Watching the coffers

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Watching the coffers

The third fiscal strategy meeting under President Park Geun-hye was no different from the two that preceded it. The focus was on sustaining fiscal integrity through reforms in public finance, including at the local government level, while bolstering the economy. Greater weight was given to fiscal integrity. Ballooning welfare costs, money-losing pension schemes and reduced tax revenues have constrained budgeting. For the first time, the government laid out a fiscal management plan through 2060.

As the president emphasized, efficacy is essential in fiscal management. But that is easier said than done. This year’s economic prospects are dim. The Ministry of Strategy and Finance officially indicated that supplementary budgeting may be inevitable. The government cannot bother to rein in its fiscal accounts when trying to revive an economy in trouble. An increase in public debt could be inescapable. The public would understand if the government must issue more debt in order to improve the economy. But taxpayers won’t tolerate fiscal leakage via overspending to provide for comfortable post-retirements for government employees and loopholes in subsidies and social benefits. Extra scrutiny is essential under such a tight budget. According to a report last month, the national debt, which includes loss reserves for government employees’ and veterans’ pensions, reached 1,211.2 trillion won last year, up 93 trillion won ($85.2 trillion) from 2013. Half of the increase - 47.3 trillion won - went to cover the losses from pension schemes for government employees and soldiers. Fiscal reform and austerity will be of no avail until this major leak, government employees’ pensions, is plugged.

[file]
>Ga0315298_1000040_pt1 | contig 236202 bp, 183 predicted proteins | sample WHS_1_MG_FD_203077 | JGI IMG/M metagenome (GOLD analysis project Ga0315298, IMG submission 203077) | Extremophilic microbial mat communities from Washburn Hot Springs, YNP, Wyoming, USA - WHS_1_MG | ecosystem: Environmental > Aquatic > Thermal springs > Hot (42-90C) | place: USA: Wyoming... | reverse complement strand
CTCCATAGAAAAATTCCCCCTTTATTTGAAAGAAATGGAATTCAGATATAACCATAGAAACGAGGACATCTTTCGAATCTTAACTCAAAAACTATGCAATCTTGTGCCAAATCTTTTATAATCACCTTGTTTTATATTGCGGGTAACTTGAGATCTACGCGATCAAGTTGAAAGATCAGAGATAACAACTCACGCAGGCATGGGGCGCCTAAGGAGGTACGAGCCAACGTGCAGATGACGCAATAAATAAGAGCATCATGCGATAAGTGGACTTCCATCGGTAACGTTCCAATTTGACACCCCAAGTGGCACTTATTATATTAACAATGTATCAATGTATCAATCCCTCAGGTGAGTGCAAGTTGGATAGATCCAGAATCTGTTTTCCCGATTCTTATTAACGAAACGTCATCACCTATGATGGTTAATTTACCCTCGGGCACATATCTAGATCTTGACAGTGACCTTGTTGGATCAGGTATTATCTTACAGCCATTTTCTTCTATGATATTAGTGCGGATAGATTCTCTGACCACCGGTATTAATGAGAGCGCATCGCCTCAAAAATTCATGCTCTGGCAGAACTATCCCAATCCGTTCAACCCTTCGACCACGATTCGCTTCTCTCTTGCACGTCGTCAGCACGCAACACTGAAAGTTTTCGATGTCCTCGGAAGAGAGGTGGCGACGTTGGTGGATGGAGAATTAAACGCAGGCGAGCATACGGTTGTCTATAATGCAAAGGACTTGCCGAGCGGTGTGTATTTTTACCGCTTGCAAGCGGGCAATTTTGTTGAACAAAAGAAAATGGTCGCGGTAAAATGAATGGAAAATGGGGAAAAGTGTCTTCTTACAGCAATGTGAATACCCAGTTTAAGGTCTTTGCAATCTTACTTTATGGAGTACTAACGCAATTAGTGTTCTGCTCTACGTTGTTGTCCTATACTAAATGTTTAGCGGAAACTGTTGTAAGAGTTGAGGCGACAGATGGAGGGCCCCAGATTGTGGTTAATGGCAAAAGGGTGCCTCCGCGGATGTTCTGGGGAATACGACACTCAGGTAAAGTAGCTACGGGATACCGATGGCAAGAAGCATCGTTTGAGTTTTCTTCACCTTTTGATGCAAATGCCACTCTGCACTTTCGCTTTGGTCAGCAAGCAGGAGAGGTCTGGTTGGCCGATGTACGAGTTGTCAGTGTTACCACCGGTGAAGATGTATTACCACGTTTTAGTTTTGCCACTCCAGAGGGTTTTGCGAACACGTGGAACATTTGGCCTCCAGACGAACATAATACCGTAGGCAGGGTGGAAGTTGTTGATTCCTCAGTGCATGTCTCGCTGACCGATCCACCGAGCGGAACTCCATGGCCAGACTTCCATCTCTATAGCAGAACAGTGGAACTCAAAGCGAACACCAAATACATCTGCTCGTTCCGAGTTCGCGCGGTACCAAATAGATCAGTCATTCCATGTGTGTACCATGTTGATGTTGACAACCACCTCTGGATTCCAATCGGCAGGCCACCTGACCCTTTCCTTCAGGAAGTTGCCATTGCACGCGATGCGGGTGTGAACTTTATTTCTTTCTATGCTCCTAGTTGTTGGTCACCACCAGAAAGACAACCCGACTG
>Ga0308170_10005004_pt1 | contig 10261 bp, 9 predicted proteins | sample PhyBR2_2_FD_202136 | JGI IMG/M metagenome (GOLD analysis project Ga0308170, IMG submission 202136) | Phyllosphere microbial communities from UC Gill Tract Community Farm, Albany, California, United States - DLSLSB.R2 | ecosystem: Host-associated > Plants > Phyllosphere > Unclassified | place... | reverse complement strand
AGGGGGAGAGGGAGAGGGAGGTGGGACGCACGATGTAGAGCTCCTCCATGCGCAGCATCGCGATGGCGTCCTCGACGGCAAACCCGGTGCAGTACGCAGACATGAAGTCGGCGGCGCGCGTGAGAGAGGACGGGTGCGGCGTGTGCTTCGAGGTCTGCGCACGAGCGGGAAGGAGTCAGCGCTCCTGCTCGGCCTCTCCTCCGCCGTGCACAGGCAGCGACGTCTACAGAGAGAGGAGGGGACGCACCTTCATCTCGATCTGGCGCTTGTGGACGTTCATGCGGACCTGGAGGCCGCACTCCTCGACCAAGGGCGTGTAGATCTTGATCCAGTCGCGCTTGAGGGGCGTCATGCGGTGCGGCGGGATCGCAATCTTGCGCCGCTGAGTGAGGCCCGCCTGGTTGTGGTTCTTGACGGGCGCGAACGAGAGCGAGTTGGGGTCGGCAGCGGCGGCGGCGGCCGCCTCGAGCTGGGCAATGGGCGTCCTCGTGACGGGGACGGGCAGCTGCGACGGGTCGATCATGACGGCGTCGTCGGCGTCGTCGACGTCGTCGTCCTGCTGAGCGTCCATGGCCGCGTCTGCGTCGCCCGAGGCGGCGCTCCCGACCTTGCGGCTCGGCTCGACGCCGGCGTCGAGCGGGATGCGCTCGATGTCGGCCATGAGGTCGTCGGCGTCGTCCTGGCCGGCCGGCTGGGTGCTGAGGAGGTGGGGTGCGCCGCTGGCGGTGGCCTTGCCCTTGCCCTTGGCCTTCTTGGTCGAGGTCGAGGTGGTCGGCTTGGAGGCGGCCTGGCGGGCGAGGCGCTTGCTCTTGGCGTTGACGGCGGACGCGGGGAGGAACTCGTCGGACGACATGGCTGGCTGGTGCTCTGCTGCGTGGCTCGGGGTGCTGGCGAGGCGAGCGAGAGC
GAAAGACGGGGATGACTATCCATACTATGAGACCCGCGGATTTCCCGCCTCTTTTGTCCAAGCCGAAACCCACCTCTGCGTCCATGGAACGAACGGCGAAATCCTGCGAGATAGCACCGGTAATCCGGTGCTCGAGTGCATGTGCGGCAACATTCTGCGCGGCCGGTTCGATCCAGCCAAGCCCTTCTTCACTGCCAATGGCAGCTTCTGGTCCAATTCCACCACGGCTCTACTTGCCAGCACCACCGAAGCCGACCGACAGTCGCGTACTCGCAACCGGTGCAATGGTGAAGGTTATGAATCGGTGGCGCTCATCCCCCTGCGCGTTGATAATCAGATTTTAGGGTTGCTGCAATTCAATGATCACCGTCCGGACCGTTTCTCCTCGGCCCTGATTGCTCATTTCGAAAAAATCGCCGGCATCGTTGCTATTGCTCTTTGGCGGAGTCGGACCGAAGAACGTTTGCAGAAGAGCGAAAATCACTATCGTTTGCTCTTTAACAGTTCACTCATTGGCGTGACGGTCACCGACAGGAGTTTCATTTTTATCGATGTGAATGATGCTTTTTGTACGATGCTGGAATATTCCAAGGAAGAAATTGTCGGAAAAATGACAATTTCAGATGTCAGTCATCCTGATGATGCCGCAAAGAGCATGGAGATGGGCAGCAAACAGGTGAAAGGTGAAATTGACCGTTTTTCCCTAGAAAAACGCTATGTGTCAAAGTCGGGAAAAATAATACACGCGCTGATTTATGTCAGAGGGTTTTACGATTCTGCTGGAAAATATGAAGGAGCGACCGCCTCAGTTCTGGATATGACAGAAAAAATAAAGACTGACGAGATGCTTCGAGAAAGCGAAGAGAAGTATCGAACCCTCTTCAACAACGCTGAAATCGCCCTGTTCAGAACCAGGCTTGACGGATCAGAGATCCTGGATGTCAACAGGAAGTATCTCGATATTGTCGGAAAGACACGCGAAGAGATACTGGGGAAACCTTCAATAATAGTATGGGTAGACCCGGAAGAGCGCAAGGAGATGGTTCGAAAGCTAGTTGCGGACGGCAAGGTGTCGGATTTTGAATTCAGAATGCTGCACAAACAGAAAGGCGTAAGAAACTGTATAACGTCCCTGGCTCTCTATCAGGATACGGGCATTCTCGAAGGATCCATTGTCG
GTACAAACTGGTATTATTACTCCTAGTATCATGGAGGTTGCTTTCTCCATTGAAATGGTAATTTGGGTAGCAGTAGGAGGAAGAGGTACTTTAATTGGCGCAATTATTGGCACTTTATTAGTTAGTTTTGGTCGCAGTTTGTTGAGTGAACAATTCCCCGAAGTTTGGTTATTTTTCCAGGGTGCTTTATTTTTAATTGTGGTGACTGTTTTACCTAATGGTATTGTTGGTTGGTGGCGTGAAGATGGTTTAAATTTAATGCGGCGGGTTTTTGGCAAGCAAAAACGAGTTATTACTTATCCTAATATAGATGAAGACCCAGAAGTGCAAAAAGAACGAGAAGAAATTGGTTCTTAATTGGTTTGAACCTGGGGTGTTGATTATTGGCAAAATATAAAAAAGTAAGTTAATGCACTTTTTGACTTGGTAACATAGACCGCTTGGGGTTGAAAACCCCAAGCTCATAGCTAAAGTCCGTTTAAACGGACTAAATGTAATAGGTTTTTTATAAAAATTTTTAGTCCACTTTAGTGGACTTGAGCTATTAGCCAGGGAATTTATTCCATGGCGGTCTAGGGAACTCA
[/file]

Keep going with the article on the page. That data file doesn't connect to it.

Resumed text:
The Park Geun-hye administration incurred a fiscal deficit of 21 trillion in its first year and 29.5 trillion won last year. Even by conservative estimates, the government will be liable for a deficit amounting to 140 trillion when the president’s tenure ends. By 2018, national liabilities are estimated to exceed our gross domestic product by 40 percent. The government must first fix the government employees’ pension system.

The question is whether the government can push ahead with austerity and reforms amid growing welfare demands and elections. The “Pay-go” act that demands strict financing plans for any expenditure increase has been gathering dust at the National Assembly for three years. Lawmakers all agree that such a legal guideline is needed, but they will compete with new spending plans to win votes during next year’s general election. The government must protect its coffers.

JoongAng Ilbo, May 14, Page 34

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